Mechanics of Interfaces and Adhesion


God made the bulk; the surface was invented by the devil …”- Wolfgang Pauli. We are devil's advocate trying to shape properties of layered materials by design of surfaces and interfaces between constituents. Can we make a layered material more compliant or stiff only by design of interfaces? Can the damage tolerance be improved? Can layered material detect own flaws? When material fail?…why? and how? Answers will allow safter, multifunctional, stronger, lighter or smart materials to be proposed.


We have, what we believe is, a fresh look on fracture along interfaces. In our approach 'cracks' are geometrical features and as such can be controlled, tuned and manipulated leading to an increase in overall material properties (physical, mechanical) and/or new functionalities (incl. aesthetics). We address most of the problems using experimental, theoretical and numerical frameworks. We are rooting to the known principles of physics and mechanics and enrich them with original findings.

The beauty behind the science...residual stresses along the interface. (Courtesy @Michal K. Budzik)
Within one of the projects we developed experimental method to study adhesion of structural rubber to stainless steel bonded directly using polymer brushes. What you see is a remaining of the rubber attached to the steel surface after the peel test. The specimen is of 8x8 mm. This path allow us to investigate the adhesion and toughness of rubber. (Courtesy @Michal K. Budzik)



  • Dry adhesion: Inspired by the famous gecko feet. Adhesion control without using an actual adhesive but based on geometry and hierarchy to build suitable load carrying capacity and full bonding reversibility.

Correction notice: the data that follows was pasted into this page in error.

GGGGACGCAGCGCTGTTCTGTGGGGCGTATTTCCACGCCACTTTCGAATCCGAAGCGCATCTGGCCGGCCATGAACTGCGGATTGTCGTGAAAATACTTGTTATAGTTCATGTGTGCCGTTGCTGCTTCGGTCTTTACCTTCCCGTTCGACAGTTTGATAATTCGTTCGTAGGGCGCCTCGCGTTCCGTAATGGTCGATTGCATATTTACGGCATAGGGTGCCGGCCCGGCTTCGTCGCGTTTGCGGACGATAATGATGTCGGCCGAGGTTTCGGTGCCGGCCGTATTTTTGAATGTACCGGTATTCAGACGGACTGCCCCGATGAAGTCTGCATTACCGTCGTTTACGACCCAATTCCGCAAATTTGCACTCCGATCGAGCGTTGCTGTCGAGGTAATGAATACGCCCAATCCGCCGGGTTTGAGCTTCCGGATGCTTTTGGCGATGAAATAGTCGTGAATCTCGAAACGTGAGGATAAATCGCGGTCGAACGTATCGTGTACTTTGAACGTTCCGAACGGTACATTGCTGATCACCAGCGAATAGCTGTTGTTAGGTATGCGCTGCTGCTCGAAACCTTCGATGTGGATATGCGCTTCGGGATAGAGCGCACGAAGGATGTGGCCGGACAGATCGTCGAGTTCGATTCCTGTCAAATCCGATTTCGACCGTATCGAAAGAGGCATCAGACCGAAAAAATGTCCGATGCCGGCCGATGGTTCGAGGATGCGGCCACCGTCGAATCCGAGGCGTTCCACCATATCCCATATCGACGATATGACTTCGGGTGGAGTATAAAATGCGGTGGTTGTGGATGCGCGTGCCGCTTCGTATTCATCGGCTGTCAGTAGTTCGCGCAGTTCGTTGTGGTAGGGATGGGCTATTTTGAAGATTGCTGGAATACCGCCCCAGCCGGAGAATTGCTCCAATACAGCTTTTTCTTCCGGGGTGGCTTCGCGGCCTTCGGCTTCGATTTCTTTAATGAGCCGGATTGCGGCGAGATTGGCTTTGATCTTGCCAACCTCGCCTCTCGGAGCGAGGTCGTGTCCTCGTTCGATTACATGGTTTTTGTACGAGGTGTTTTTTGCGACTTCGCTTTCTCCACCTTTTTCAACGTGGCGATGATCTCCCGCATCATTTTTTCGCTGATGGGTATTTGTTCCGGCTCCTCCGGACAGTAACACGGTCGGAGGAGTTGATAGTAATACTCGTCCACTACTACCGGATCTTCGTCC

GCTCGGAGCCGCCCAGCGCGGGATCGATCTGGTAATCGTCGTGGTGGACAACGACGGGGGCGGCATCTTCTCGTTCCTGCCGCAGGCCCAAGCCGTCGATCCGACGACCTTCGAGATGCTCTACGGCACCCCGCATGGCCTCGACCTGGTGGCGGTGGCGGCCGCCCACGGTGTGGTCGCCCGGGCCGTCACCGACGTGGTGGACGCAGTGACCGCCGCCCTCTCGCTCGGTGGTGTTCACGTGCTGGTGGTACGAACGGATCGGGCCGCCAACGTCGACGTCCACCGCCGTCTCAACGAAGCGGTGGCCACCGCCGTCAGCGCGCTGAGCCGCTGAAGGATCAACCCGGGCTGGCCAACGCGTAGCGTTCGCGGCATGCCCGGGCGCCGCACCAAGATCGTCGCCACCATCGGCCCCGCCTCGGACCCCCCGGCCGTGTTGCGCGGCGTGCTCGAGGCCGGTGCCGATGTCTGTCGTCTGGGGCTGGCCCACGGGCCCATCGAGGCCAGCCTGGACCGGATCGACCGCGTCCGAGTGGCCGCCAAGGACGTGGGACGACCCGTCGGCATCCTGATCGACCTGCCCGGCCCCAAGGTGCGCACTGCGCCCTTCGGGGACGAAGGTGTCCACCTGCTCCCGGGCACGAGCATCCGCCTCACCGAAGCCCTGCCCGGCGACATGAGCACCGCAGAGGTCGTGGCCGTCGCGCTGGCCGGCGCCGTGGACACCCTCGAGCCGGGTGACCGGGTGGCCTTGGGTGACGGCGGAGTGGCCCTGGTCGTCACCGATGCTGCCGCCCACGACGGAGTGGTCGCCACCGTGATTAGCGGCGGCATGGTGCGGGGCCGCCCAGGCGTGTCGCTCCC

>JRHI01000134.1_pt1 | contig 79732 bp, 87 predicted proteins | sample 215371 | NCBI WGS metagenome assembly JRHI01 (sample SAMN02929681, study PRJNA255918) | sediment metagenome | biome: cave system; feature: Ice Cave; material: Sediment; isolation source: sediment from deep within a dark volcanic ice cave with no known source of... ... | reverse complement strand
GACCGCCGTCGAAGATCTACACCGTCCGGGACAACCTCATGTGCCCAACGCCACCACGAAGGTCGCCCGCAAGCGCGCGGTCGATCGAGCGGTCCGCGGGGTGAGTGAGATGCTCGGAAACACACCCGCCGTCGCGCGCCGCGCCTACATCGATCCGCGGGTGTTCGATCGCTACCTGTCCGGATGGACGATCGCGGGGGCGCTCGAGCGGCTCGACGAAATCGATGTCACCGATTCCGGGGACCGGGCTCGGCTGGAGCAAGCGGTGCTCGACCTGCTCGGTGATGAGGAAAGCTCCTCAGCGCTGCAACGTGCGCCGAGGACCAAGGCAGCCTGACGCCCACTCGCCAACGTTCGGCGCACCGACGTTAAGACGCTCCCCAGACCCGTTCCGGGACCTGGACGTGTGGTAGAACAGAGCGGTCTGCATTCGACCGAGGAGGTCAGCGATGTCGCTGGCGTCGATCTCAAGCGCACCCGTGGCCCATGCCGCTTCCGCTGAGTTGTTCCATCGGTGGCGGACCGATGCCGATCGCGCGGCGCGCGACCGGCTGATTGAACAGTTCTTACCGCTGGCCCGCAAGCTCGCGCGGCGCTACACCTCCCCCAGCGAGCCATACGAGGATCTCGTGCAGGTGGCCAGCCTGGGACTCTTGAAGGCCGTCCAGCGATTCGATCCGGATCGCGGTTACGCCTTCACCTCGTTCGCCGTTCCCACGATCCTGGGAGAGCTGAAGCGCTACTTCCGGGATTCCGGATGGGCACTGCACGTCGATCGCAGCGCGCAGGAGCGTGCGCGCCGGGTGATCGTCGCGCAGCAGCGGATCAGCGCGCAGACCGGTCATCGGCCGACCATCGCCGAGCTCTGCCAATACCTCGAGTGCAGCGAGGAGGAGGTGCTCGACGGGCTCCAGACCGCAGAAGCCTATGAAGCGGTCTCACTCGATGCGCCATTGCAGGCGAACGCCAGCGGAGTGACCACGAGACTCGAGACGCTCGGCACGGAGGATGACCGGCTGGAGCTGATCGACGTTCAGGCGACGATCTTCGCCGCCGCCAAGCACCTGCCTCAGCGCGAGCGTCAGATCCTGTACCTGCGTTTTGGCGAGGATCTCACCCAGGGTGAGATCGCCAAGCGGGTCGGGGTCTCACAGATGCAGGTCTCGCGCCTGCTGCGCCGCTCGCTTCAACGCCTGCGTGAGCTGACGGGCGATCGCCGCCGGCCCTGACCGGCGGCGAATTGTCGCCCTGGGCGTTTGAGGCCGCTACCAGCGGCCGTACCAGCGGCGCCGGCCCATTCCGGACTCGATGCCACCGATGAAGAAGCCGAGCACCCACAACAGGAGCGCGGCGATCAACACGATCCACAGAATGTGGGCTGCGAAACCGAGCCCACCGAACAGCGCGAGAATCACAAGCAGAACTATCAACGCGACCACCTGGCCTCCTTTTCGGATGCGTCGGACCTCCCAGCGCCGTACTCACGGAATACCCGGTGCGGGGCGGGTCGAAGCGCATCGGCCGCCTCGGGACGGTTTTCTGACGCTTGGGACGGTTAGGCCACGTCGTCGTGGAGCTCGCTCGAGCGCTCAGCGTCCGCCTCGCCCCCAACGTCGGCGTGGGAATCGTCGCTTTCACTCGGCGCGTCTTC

• Failure in layered materials: Brittle fracture, viscoelastic effects, environmental effects, machining of composite materials.
  • Design and tuning of material properties: Design of crack growth paths by local modifications of surfaces and geometry of components. The approach is directly related to impact of quality of surfaces, interfaces and geometry on load carrying capacities of materials and structures.
  • Crack onset and crack arrest: Material and geometrical nonlinearity effects pre- and post- failure, including crack front pinning-depinning transition studies.


  • Adhesive bonding
  • Composite materials
  • Multimaterials through additive manufacturing
  • Soft materials and reversible adhesion
  • Interfaces under harsh environmental conditions


The important part of activities is taking place in Laboratory for Mechanics and Physics of Solids located on the 5th floor of Navitas building. More details could be found under the link: